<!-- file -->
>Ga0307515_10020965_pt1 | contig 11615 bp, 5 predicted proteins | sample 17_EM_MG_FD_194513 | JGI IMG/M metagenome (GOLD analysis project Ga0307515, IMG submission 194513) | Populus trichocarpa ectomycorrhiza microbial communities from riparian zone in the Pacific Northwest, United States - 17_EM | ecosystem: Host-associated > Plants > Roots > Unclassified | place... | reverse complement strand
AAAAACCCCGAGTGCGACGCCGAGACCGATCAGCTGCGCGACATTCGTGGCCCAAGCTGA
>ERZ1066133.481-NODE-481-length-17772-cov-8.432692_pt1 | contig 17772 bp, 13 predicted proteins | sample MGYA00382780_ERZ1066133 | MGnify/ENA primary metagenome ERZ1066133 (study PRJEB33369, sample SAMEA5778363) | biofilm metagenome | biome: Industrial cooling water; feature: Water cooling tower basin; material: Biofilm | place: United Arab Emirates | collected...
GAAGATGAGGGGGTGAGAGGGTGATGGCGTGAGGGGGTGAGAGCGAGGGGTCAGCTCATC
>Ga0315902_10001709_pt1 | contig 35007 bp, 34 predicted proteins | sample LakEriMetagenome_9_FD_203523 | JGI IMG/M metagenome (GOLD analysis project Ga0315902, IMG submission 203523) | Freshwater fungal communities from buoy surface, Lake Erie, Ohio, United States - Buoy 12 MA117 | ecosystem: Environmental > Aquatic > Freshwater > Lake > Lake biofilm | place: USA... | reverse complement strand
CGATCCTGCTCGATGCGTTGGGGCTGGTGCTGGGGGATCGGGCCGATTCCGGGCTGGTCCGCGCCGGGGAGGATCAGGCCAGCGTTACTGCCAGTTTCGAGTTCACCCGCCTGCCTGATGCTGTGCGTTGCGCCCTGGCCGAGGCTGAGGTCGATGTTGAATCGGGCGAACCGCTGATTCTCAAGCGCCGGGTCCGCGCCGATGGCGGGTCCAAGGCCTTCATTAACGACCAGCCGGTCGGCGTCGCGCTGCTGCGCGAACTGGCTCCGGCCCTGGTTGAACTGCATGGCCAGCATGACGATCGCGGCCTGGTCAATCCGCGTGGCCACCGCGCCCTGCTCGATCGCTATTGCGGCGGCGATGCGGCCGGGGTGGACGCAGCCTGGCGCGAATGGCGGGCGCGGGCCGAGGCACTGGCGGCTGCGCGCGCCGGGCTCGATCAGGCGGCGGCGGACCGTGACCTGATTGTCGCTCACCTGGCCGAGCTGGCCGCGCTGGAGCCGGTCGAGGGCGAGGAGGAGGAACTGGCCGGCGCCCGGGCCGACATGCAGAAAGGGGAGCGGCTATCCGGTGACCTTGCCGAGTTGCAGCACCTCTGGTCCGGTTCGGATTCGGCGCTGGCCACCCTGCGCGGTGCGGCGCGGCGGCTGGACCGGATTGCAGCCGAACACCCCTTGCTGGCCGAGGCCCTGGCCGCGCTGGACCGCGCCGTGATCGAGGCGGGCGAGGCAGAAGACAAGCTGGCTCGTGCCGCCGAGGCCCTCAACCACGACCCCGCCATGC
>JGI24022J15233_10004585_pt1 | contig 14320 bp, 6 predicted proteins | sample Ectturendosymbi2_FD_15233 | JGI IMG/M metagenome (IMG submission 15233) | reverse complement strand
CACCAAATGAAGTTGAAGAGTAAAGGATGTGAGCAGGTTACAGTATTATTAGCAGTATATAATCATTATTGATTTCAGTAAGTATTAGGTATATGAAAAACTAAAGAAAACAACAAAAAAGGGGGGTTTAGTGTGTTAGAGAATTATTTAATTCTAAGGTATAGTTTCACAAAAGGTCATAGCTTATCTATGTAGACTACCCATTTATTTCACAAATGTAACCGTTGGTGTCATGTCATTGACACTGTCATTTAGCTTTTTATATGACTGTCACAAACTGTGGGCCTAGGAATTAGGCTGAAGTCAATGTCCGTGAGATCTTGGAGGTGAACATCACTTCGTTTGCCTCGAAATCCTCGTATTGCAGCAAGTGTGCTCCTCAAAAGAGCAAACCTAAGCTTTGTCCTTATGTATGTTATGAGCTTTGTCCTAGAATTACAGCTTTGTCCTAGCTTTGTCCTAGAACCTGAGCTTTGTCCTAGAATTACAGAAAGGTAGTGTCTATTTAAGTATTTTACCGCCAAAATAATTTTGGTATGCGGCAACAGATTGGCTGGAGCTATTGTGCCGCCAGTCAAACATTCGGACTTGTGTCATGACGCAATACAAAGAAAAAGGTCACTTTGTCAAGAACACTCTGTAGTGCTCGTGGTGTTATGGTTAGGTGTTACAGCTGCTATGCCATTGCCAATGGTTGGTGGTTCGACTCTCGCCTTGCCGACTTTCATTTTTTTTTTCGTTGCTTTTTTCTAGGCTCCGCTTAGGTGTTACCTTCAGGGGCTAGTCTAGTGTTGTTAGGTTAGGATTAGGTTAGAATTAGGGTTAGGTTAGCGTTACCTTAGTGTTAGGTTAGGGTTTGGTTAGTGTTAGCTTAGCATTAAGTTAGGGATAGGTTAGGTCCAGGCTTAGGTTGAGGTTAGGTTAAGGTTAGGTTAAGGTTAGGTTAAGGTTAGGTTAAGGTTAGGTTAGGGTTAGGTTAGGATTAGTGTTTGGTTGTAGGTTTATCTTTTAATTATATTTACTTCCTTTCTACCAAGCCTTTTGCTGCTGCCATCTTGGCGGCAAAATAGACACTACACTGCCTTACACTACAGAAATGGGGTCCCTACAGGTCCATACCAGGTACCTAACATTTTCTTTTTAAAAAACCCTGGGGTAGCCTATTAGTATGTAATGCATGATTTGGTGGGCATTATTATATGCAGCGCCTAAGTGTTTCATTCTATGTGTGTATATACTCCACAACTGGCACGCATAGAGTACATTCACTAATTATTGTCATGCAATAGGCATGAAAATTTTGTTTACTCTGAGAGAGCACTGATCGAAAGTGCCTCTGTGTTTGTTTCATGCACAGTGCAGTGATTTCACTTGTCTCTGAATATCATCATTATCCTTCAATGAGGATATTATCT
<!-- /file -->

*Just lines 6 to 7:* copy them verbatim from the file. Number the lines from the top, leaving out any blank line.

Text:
CGATCCTGCTCGATGCGTTGGGGCTGGTGCTGGGGGATCGGGCCGATTCCGGGCTGGTCCGCGCCGGGGAGGATCAGGCCAGCGTTACTGCCAGTTTCGAGTTCACCCGCCTGCCTGATGCTGTGCGTTGCGCCCTGGCCGAGGCTGAGGTCGATGTTGAATCGGGCGAACCGCTGATTCTCAAGCGCCGGGTCCGCGCCGATGGCGGGTCCAAGGCCTTCATTAACGACCAGCCGGTCGGCGTCGCGCTGCTGCGCGAACTGGCTCCGGCCCTGGTTGAACTGCATGGCCAGCATGACGATCGCGGCCTGGTCAATCCGCGTGGCCACCGCGCCCTGCTCGATCGCTATTGCGGCGGCGATGCGGCCGGGGTGGACGCAGCCTGGCGCGAATGGCGGGCGCGGGCCGAGGCACTGGCGGCTGCGCGCGCCGGGCTCGATCAGGCGGCGGCGGACCGTGACCTGATTGTCGCTCACCTGGCCGAGCTGGCCGCGCTGGAGCCGGTCGAGGGCGAGGAGGAGGAACTGGCCGGCGCCCGGGCCGACATGCAGAAAGGGGAGCGGCTATCCGGTGACCTTGCCGAGTTGCAGCACCTCTGGTCCGGTTCGGATTCGGCGCTGGCCACCCTGCGCGGTGCGGCGCGGCGGCTGGACCGGATTGCAGCCGAACACCCCTTGCTGGCCGAGGCCCTGGCCGCGCTGGACCGCGCCGTGATCGAGGCGGGCGAGGCAGAAGACAAGCTGGCTCGTGCCGCCGAGGCCCTCAACCACGACCCCGCCATGC
>JGI24022J15233_10004585_pt1 | contig 14320 bp, 6 predicted proteins | sample Ectturendosymbi2_FD_15233 | JGI IMG/M metagenome (IMG submission 15233) | reverse complement strand